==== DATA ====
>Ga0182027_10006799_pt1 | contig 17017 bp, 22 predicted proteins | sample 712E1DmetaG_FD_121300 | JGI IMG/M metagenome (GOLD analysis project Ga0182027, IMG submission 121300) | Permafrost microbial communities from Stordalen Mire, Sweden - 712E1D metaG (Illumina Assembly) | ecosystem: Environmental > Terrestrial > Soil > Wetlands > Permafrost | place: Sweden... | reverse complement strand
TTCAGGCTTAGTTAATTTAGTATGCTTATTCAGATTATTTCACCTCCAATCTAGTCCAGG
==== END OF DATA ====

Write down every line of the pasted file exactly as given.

>Ga0182027_10006799_pt1 | contig 17017 bp, 22 predicted proteins | sample 712E1DmetaG_FD_121300 | JGI IMG/M metagenome (GOLD analysis project Ga0182027, IMG submission 121300) | Permafrost microbial communities from Stordalen Mire, Sweden - 712E1D metaG (Illumina Assembly) | ecosystem: Environmental > Terrestrial > Soil > Wetlands > Permafrost | place: Sweden... | reverse complement strand
TTCAGGCTTAGTTAATTTAGTATGCTTATTCAGATTATTTCACCTCCAATCTAGTCCAGG